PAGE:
Even if it was google, I understand why google wants to know about me. They want to put adverts in front of me for stuff I want when I’m ready to buy and possibly when I’m close to a place were I can buy it. Why the government wants that data is a little more problematic. I understand why the NSA might be interested in a survey and some of the data to find people “of interest”. Howerver, as noted elsewhere, the temptation for minions (and direct requests) from administrators to use that data to keep themselves in power, which is why the IRS scandal is of import, is more problematic. As well as the other side, government feels very within their rights (and they are wrong to think so) to interfere “just because” (witness the FAA stopping liquor stores to delivery beer to fishermen on lakes … there is no earthly reason why they should interefere … but hey, they can so they did).

  3. If the information exists, the gov’t can get it. It doesn’t matter if it exists on Google’s servers but not the NSA’s, if it exists anywhere it’s possible that a gov’t could obtain it.

    And, of course, it’s not just the US gov’t that you have to worry about.

  4. And I don’t think you addressed the problem with assembling metadata into Big Data. You end up revealing your ‘information’ even if you don’t have any relationship yourself with the end user. Taking a photo of every street every 30 seconds allows one to assemble a 24-7 timeline of where you are and it doesn’t matter if you ‘opt out’ of using Google or Facebook or whoever is doing it.

  5. A book suggested. I picked up the first one, as I’ll be on the road starting tomorrow night until Thursday night.

    You may want to check out Command and Control: Nuclear Weapons, the Damascus Accident, and the Illusion of Safety by Eric Schlosser. The Damascus Accident is Damascus Ark. when a worker dropped a wrench which ended up less than 24 hours later causing a nuclear missile to explode and kill at least one person. Clearly the warhead itself did not detonate, but we were surprisingly less far away from an accidental detonation than one would have thought.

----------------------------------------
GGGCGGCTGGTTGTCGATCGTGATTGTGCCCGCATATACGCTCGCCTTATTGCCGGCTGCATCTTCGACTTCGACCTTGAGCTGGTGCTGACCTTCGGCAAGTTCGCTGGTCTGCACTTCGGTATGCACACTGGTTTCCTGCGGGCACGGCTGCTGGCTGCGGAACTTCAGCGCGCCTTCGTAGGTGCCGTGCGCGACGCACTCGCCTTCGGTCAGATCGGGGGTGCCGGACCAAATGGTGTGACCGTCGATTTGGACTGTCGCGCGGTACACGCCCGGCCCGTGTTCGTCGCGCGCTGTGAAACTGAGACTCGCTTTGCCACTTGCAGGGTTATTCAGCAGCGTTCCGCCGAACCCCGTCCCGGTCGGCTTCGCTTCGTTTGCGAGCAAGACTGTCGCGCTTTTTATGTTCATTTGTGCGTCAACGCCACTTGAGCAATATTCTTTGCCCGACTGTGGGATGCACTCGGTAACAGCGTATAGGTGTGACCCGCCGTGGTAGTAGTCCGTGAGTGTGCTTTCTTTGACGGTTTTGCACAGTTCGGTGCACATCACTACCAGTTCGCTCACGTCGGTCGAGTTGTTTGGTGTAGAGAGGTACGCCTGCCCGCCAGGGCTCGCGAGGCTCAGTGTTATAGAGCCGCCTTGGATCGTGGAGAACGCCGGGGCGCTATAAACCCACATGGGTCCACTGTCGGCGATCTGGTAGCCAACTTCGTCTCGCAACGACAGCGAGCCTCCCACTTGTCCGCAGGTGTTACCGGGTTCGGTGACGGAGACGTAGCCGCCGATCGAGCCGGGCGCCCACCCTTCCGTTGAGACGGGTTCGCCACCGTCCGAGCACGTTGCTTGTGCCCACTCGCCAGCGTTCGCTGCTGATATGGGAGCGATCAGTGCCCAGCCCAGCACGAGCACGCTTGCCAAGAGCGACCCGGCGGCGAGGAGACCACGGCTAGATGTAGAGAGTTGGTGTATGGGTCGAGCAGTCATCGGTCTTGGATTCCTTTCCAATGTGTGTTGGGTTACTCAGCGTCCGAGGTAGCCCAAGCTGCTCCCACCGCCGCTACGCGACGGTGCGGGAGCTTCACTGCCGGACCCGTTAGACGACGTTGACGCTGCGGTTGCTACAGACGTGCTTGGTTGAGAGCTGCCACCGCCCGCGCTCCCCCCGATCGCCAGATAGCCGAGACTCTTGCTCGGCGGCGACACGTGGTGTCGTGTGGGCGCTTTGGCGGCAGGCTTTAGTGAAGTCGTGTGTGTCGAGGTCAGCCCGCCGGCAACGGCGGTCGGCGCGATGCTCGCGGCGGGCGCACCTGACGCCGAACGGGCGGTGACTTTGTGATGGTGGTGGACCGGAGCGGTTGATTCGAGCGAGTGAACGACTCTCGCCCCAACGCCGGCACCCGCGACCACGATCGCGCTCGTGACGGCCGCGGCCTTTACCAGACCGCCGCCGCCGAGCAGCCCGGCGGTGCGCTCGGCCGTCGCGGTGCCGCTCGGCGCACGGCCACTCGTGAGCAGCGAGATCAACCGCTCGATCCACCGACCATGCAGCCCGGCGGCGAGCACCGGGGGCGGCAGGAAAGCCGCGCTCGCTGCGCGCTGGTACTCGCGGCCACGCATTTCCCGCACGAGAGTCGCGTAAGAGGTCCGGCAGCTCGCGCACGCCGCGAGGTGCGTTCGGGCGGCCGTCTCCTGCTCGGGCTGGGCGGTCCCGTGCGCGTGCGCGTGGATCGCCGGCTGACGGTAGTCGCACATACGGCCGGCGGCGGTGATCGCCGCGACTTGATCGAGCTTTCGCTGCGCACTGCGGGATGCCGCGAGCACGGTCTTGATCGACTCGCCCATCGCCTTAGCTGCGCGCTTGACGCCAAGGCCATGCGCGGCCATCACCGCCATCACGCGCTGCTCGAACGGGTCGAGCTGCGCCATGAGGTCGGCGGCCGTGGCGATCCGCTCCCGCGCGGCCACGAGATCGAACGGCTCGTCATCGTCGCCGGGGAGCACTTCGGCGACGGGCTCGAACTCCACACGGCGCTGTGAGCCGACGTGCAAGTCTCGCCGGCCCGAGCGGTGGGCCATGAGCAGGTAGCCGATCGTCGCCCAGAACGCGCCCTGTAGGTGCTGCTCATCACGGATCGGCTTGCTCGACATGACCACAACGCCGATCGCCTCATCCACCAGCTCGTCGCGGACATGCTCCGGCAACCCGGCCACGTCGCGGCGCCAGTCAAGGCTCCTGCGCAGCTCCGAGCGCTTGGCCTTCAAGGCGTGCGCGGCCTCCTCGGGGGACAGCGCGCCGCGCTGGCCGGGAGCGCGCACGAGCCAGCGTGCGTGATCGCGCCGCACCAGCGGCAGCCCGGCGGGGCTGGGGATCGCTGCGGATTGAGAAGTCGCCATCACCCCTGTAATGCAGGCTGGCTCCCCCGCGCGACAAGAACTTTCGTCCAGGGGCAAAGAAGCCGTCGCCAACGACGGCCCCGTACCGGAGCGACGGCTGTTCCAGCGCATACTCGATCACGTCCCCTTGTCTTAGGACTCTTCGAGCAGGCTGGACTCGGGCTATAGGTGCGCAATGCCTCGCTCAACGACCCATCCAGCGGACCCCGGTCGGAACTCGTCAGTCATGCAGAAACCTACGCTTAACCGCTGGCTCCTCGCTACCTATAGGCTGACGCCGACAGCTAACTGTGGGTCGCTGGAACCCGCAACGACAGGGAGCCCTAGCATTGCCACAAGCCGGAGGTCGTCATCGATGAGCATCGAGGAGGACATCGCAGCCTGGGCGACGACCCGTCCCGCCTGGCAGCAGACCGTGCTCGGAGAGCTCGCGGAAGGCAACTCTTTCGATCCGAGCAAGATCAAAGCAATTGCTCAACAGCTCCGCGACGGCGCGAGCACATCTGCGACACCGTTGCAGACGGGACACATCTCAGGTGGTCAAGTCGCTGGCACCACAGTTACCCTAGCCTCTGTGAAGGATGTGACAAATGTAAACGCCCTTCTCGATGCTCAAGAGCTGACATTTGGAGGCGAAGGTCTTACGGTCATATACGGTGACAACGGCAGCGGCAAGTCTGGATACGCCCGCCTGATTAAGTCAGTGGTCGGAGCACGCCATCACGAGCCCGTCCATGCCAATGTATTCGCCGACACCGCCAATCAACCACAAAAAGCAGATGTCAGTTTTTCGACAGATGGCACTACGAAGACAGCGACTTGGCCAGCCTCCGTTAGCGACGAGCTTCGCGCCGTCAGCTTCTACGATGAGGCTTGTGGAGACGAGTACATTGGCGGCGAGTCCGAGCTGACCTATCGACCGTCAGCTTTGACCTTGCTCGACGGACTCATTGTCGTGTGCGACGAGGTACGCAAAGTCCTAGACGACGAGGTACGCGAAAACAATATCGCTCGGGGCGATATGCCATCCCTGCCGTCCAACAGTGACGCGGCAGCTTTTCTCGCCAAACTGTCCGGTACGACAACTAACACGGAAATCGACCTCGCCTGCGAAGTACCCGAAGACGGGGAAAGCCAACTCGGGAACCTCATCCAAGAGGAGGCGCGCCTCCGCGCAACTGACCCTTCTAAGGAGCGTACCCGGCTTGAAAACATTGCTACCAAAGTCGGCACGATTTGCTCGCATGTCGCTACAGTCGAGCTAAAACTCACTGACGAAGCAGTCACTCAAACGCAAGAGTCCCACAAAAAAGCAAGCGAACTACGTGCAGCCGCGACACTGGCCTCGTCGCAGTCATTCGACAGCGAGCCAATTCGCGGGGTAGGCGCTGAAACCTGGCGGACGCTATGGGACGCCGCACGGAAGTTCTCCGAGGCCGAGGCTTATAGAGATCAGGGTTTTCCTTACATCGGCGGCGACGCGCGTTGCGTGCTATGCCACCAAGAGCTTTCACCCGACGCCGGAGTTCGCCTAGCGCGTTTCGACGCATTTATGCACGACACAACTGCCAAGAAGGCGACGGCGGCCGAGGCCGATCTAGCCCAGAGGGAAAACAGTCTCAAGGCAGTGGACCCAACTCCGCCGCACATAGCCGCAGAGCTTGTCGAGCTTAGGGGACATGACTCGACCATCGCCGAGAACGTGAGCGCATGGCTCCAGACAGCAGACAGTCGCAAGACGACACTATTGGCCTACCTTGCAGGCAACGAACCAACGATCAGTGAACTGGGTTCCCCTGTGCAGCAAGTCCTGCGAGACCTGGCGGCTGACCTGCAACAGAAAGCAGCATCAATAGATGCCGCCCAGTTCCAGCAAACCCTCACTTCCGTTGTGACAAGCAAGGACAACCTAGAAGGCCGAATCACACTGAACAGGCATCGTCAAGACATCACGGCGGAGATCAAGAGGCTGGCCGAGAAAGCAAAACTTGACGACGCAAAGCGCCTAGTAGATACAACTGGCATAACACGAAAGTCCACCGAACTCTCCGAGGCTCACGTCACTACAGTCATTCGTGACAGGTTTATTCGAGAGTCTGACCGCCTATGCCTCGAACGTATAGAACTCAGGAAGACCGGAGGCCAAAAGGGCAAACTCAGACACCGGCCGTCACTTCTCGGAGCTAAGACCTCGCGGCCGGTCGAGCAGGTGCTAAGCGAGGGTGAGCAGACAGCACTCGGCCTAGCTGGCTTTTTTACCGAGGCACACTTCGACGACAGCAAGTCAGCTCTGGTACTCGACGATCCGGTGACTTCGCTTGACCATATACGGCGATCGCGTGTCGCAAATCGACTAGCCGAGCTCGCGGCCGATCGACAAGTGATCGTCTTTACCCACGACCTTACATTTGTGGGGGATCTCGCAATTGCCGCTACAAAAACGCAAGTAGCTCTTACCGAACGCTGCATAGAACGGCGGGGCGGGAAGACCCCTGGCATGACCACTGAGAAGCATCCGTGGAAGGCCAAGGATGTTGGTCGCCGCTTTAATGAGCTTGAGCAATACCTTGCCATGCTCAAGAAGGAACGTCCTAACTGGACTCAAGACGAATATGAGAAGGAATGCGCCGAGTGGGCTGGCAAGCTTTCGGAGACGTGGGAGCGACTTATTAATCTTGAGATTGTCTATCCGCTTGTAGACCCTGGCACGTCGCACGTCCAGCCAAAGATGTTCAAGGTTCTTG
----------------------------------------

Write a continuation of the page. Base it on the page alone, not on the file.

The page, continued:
Interspersed in the story of the incident, there’s a review of nuclear weapons, their design and safety and the debate over how to use them (who knew Henry Kissinger got his start arguing against a no holds barred nuclear genocide against the USSR, possibly done as a first strike rather than in response to an attack?).

    There’s also a lot of interesting thinking about how systems work and how they fail both on the micro-scale (the accident) and the macro one. For example, when the military finally got all the branches to come together and analyze how they would target the USSR in a full scale nuclear war they discovered many of our bombers would have been destroyed by our incoming missiles just as they arrived on target. Good fast read for a 500 page book.

  6. Ironically, government is far, far better at this — by maintaining a monopoly on sanction, they can make punishments more precise and ultimately more just” … in the context of the IRS “justly” decided to single out one parties groups for antagonistic vetting at the prompting of the President.